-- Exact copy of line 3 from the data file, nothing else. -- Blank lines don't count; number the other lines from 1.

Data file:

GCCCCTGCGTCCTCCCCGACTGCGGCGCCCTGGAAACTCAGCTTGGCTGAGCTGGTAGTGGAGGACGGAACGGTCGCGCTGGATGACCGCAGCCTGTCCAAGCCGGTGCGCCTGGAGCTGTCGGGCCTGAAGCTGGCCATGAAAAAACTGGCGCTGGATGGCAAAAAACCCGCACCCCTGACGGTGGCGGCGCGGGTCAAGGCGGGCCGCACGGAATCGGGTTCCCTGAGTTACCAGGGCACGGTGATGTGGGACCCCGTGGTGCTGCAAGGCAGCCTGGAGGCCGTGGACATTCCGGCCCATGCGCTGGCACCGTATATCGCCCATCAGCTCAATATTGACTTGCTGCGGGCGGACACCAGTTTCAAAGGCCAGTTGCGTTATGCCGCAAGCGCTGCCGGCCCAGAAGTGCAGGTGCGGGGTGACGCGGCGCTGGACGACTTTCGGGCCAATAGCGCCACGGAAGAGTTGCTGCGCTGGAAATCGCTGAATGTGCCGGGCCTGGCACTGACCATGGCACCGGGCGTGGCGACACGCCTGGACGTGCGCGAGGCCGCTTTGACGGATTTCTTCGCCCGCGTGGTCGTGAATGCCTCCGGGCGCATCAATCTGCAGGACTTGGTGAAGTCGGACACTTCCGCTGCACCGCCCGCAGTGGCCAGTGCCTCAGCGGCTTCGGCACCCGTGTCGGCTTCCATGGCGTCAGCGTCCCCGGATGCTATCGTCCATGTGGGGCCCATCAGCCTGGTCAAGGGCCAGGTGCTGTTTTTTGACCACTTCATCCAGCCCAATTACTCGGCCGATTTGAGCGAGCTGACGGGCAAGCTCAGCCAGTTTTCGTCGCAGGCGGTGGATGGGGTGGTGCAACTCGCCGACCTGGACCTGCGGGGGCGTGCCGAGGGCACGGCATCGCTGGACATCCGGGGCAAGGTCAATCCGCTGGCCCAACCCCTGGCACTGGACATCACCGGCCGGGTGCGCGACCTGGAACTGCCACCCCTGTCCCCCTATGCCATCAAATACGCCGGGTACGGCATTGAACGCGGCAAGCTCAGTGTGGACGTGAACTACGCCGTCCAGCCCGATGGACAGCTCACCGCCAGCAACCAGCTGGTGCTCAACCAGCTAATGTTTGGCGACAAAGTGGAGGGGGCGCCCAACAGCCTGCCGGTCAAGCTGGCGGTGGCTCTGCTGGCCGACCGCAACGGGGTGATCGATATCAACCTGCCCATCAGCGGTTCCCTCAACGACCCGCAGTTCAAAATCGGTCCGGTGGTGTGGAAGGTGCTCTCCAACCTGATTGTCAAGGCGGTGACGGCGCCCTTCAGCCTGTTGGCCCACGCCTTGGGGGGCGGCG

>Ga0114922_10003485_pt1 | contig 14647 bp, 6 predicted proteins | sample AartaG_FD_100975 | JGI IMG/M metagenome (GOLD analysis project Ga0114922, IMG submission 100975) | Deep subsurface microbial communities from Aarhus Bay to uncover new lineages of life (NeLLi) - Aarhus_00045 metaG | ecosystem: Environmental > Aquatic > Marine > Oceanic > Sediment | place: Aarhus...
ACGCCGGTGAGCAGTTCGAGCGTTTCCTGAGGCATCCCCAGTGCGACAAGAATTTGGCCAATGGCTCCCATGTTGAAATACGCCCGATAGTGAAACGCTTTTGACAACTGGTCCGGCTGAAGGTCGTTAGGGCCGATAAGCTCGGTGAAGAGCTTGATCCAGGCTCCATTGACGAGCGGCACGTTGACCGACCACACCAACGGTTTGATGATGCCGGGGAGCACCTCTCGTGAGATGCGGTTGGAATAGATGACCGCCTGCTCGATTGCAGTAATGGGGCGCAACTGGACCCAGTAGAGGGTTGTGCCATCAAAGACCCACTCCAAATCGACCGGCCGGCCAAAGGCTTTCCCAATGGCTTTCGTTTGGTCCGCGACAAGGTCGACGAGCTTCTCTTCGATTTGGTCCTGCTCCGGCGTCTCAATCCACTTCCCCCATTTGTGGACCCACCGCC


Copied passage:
ACGCCGGTGAGCAGTTCGAGCGTTTCCTGAGGCATCCCCAGTGCGACAAGAATTTGGCCAATGGCTCCCATGTTGAAATACGCCCGATAGTGAAACGCTTTTGACAACTGGTCCGGCTGAAGGTCGTTAGGGCCGATAAGCTCGGTGAAGAGCTTGATCCAGGCTCCATTGACGAGCGGCACGTTGACCGACCACACCAACGGTTTGATGATGCCGGGGAGCACCTCTCGTGAGATGCGGTTGGAATAGATGACCGCCTGCTCGATTGCAGTAATGGGGCGCAACTGGACCCAGTAGAGGGTTGTGCCATCAAAGACCCACTCCAAATCGACCGGCCGGCCAAAGGCTTTCCCAATGGCTTTCGTTTGGTCCGCGACAAGGTCGACGAGCTTCTCTTCGATTTGGTCCTGCTCCGGCGTCTCAATCCACTTCCCCCATTTGTGGACCCACCGCC